by Gary B. Roush

On 21 November 1968, the 242 ASHC was resupplying fire support base Keene south of Cu Chi near the Plain of Reeds in support of the 2nd Battalion 14th Infantry 25th Infantry Division. I was the aircraft commander of Chinook CH-47A serial number 66-19019 and Captain Roger P. Olney was the pilot. SP5 Alfred T. Calderon was the crew chief in the flight engineer's position for this flight, SP5 Robert W. JeWell was the flight engineer in the right door gunner position, and SP4 Bruce A. Knieff was the left door gunner. CPT. Olney was new in country. At that time, which was about 6 months into my tour in Vietnam, I had accumulated over 700 flight hours in Chinooks with over 400 as an aircraft commander. Being one of the few commissioned officers in the company, I was generally assigned to fly with the new higher ranking officers for in country orientation.

We had an internal load of 16 grunts and several bags of mail plus an external load from Cu Chi. CPT. Olney was flying at the time and I was working the radios. We first set down the external load then hovered over to the resupply pad to set down to unload the internal men and supplies. To hold down dust during the dry season, this Fire Support Base had placed a heavy Neoprene pad on the landing area and held it in place with sand bags. I noticed as we approached that the pad had split down the middle exposing the dirt underneath. CPT. Olney hovered to the pad and set the back wheels on the ground. I lifted my feet to engage the brakes (the Pilot not flying worked the brakes since the Chinook would roll forward as the front wheels were lowered). Just as the front wheels were touching the ground, I noticed out of the corner of my left eye that the left half of the pad was flying up toward the aft rotor. The Chinook's 110 knot rotor wash was always kicking up poncho liners, empty sandbags, and small tents, so we routinely looked for loose objects. This pad, however, was so big that it never occurred to me that it would blow up in the blades. I grabbed for the collective to pull pitch but it was too late. The pad hit the aft rotor on the left side. There was an instant severe vibration so I knew we had a serious blade strike which automatically meant a shut down. At the same time the caution panel lit up so an emergency shut down was in order so I immediately pulled both flight levers to stop.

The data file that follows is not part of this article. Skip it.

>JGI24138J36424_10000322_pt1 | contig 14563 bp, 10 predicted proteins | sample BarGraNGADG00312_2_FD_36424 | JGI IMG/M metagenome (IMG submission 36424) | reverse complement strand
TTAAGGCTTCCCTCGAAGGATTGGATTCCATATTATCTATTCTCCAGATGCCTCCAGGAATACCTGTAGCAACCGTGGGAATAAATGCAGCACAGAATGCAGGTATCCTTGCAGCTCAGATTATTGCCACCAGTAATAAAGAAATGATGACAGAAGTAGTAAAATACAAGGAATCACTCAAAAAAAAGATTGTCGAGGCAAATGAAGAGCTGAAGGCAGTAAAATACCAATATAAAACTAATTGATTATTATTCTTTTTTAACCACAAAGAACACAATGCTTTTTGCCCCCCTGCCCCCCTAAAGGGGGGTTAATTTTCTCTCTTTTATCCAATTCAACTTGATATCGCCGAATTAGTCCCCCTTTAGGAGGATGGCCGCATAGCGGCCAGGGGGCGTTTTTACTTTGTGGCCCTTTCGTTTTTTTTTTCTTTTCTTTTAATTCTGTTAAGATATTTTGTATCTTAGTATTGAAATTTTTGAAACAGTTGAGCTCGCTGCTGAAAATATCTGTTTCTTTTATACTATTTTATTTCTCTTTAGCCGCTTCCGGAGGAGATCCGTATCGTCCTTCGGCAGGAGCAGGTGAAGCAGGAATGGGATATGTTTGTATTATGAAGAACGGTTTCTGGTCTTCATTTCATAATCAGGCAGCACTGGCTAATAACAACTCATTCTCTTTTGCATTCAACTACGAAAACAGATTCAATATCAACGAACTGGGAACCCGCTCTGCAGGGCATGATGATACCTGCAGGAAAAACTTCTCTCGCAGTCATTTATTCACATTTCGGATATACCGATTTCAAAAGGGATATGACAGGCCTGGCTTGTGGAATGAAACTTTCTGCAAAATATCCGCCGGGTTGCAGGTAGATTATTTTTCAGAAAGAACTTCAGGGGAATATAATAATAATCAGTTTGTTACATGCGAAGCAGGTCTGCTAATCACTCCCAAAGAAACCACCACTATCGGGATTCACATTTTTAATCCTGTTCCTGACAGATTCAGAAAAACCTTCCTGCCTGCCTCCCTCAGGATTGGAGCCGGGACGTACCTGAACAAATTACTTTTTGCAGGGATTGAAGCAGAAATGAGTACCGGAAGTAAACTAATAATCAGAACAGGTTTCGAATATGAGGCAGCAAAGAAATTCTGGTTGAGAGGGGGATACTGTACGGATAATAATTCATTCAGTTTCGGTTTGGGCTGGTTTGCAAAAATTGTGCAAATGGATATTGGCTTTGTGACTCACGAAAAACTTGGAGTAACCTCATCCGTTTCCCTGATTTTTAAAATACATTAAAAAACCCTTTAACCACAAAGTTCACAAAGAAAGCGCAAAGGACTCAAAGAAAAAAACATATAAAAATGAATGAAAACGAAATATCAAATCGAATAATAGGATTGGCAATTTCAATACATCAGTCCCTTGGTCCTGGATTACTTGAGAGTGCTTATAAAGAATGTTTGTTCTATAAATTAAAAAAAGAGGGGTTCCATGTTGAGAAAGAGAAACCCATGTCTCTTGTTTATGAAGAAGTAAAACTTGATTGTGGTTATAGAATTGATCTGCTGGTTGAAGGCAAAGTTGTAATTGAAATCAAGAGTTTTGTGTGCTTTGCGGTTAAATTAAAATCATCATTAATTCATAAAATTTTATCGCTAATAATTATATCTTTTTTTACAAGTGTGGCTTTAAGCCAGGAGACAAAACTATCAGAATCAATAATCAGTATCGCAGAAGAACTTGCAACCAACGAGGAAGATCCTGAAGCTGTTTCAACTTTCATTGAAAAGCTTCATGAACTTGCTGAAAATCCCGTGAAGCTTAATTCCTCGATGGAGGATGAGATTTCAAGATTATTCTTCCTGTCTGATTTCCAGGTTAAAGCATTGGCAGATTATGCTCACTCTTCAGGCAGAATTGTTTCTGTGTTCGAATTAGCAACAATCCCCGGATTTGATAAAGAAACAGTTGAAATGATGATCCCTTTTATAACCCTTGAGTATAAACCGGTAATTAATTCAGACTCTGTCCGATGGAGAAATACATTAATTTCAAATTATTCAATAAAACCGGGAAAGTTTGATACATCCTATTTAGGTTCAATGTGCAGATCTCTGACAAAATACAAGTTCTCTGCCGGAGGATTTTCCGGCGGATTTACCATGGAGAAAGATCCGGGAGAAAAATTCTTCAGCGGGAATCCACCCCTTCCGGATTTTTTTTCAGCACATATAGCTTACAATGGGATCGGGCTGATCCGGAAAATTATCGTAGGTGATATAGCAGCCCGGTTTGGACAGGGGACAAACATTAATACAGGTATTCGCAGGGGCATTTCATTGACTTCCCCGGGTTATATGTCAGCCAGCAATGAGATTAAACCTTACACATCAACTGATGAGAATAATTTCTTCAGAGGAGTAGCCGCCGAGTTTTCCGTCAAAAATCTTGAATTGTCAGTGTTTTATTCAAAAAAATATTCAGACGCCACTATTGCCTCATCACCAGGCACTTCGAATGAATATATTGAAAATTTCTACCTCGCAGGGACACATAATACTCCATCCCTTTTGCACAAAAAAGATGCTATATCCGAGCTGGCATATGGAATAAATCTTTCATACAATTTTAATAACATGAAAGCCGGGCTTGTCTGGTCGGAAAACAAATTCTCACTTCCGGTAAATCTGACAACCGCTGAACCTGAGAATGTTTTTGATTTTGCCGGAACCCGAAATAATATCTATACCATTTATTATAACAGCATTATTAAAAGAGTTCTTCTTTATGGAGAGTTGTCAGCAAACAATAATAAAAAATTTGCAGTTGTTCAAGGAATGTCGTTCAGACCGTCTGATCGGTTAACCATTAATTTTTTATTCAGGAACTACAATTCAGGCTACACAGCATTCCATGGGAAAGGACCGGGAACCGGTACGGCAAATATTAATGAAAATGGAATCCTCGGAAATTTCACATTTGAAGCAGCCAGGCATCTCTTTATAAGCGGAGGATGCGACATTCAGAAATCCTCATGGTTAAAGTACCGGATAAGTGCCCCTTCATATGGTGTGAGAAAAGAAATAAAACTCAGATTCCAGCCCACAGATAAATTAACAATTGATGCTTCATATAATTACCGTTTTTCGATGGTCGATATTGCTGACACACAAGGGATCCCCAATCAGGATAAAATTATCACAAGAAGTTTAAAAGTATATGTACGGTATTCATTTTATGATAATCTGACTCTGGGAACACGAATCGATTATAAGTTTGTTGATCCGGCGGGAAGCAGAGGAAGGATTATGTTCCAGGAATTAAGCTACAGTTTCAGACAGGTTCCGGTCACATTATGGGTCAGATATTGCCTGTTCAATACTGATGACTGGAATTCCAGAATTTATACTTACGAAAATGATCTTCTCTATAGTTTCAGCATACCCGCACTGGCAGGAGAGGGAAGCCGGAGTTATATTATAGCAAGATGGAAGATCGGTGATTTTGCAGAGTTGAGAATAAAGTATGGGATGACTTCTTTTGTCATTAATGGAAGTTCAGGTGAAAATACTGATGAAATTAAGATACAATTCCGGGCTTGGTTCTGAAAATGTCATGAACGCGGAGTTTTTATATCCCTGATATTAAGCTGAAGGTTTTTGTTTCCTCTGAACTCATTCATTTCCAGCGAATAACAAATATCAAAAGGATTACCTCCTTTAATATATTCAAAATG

CPT. Olney being new was turning the switches the wrong way so I hit him to keep his hands away from the controls. I was most concerned about the fuel valves, fuel pumps, and generator switches which are on the overhead panel.

The vibration quickly stopped and the front rotor was coasting down normally so I assumed there was no major problem. CPT. Olney, however, immediately got out of his seat and quickly left without saying a word, his "chicken plate" (ceramic armor chest protector) crashing to the floor. This was very unusual since both pilots normally stayed in their seats until the rotors stopped. The pilot who flew in the right seat had a rear view mirror so he could see back through the companion way into the cargo compartment. After I completed the shut-down procedure, I looked to see why he left in such a hurry and was shocked to see the Chinook was on fire and it was up to the companion way. I was trapped!